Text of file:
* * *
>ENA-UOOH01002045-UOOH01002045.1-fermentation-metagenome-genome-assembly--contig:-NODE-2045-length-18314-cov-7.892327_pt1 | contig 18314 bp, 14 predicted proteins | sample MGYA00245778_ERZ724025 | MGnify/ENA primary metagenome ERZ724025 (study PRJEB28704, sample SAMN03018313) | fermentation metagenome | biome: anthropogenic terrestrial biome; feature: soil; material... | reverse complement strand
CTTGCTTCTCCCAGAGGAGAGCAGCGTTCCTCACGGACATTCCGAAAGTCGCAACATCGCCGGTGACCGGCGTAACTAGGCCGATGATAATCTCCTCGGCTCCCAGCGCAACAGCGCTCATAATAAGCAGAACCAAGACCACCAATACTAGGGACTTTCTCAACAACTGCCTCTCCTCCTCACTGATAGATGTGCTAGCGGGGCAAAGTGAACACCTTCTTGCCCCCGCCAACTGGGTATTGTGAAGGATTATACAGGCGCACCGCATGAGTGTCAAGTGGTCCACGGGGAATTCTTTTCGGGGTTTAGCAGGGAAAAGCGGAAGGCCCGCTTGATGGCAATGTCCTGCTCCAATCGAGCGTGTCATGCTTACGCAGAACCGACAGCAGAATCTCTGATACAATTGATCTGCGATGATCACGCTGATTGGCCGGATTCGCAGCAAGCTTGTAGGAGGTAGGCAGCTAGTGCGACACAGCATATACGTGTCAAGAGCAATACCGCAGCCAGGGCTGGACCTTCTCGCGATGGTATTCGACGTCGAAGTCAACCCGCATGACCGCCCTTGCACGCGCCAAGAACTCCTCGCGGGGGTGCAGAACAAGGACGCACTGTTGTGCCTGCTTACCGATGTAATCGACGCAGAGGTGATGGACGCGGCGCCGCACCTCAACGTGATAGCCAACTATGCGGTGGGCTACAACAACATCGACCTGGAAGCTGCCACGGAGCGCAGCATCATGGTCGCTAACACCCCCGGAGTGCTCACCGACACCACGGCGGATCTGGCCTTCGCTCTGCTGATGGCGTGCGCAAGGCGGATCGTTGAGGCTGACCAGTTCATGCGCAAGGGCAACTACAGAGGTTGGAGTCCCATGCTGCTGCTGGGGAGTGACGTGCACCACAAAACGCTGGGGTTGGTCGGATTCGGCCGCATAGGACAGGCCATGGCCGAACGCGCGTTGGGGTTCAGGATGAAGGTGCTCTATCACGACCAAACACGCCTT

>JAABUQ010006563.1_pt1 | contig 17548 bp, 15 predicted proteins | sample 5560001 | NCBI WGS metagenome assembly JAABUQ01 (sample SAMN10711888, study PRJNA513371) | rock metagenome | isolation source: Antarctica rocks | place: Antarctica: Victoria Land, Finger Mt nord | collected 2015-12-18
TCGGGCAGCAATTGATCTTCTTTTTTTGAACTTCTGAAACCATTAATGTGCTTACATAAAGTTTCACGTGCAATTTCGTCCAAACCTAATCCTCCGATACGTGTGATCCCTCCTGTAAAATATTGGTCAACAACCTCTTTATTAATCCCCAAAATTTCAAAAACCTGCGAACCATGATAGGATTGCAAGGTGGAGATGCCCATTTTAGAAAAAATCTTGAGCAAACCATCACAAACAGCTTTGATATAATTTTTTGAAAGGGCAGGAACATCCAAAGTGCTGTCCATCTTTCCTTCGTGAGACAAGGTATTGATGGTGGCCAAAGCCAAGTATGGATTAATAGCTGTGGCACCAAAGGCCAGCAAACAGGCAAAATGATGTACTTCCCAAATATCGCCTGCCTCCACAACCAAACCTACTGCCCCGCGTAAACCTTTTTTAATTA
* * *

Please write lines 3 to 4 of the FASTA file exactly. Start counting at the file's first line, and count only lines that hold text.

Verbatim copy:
>JAABUQ010006563.1_pt1 | contig 17548 bp, 15 predicted proteins | sample 5560001 | NCBI WGS metagenome assembly JAABUQ01 (sample SAMN10711888, study PRJNA513371) | rock metagenome | isolation source: Antarctica rocks | place: Antarctica: Victoria Land, Finger Mt nord | collected 2015-12-18
TCGGGCAGCAATTGATCTTCTTTTTTTGAACTTCTGAAACCATTAATGTGCTTACATAAAGTTTCACGTGCAATTTCGTCCAAACCTAATCCTCCGATACGTGTGATCCCTCCTGTAAAATATTGGTCAACAACCTCTTTATTAATCCCCAAAATTTCAAAAACCTGCGAACCATGATAGGATTGCAAGGTGGAGATGCCCATTTTAGAAAAAATCTTGAGCAAACCATCACAAACAGCTTTGATATAATTTTTTGAAAGGGCAGGAACATCCAAAGTGCTGTCCATCTTTCCTTCGTGAGACAAGGTATTGATGGTGGCCAAAGCCAAGTATGGATTAATAGCTGTGGCACCAAAGGCCAGCAAACAGGCAAAATGATGTACTTCCCAAATATCGCCTGCCTCCACAACCAAACCTACTGCCCCGCGTAAACCTTTTTTAATTA